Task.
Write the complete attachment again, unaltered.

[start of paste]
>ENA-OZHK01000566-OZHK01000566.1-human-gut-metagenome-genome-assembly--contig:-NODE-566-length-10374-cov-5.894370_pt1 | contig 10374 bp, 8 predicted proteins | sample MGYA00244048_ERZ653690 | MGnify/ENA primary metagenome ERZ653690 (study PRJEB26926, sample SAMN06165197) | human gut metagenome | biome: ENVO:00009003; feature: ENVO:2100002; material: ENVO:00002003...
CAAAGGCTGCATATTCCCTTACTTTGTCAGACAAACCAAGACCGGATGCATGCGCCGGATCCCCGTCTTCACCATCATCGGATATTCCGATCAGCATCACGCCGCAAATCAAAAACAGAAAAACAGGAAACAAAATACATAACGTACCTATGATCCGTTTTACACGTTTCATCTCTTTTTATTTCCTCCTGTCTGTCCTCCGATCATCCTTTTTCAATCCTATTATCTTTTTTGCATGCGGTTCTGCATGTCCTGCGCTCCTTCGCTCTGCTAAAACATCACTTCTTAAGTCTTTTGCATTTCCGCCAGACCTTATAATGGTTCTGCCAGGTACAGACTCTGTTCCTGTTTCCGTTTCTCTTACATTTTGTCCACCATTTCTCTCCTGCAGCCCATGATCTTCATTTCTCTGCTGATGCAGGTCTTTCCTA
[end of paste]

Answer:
>ENA-OZHK01000566-OZHK01000566.1-human-gut-metagenome-genome-assembly--contig:-NODE-566-length-10374-cov-5.894370_pt1 | contig 10374 bp, 8 predicted proteins | sample MGYA00244048_ERZ653690 | MGnify/ENA primary metagenome ERZ653690 (study PRJEB26926, sample SAMN06165197) | human gut metagenome | biome: ENVO:00009003; feature: ENVO:2100002; material: ENVO:00002003...
CAAAGGCTGCATATTCCCTTACTTTGTCAGACAAACCAAGACCGGATGCATGCGCCGGATCCCCGTCTTCACCATCATCGGATATTCCGATCAGCATCACGCCGCAAATCAAAAACAGAAAAACAGGAAACAAAATACATAACGTACCTATGATCCGTTTTACACGTTTCATCTCTTTTTATTTCCTCCTGTCTGTCCTCCGATCATCCTTTTTCAATCCTATTATCTTTTTTGCATGCGGTTCTGCATGTCCTGCGCTCCTTCGCTCTGCTAAAACATCACTTCTTAAGTCTTTTGCATTTCCGCCAGACCTTATAATGGTTCTGCCAGGTACAGACTCTGTTCCTGTTTCCGTTTCTCTTACATTTTGTCCACCATTTCTCTCCTGCAGCCCATGATCTTCATTTCTCTGCTGATGCAGGTCTTTCCTA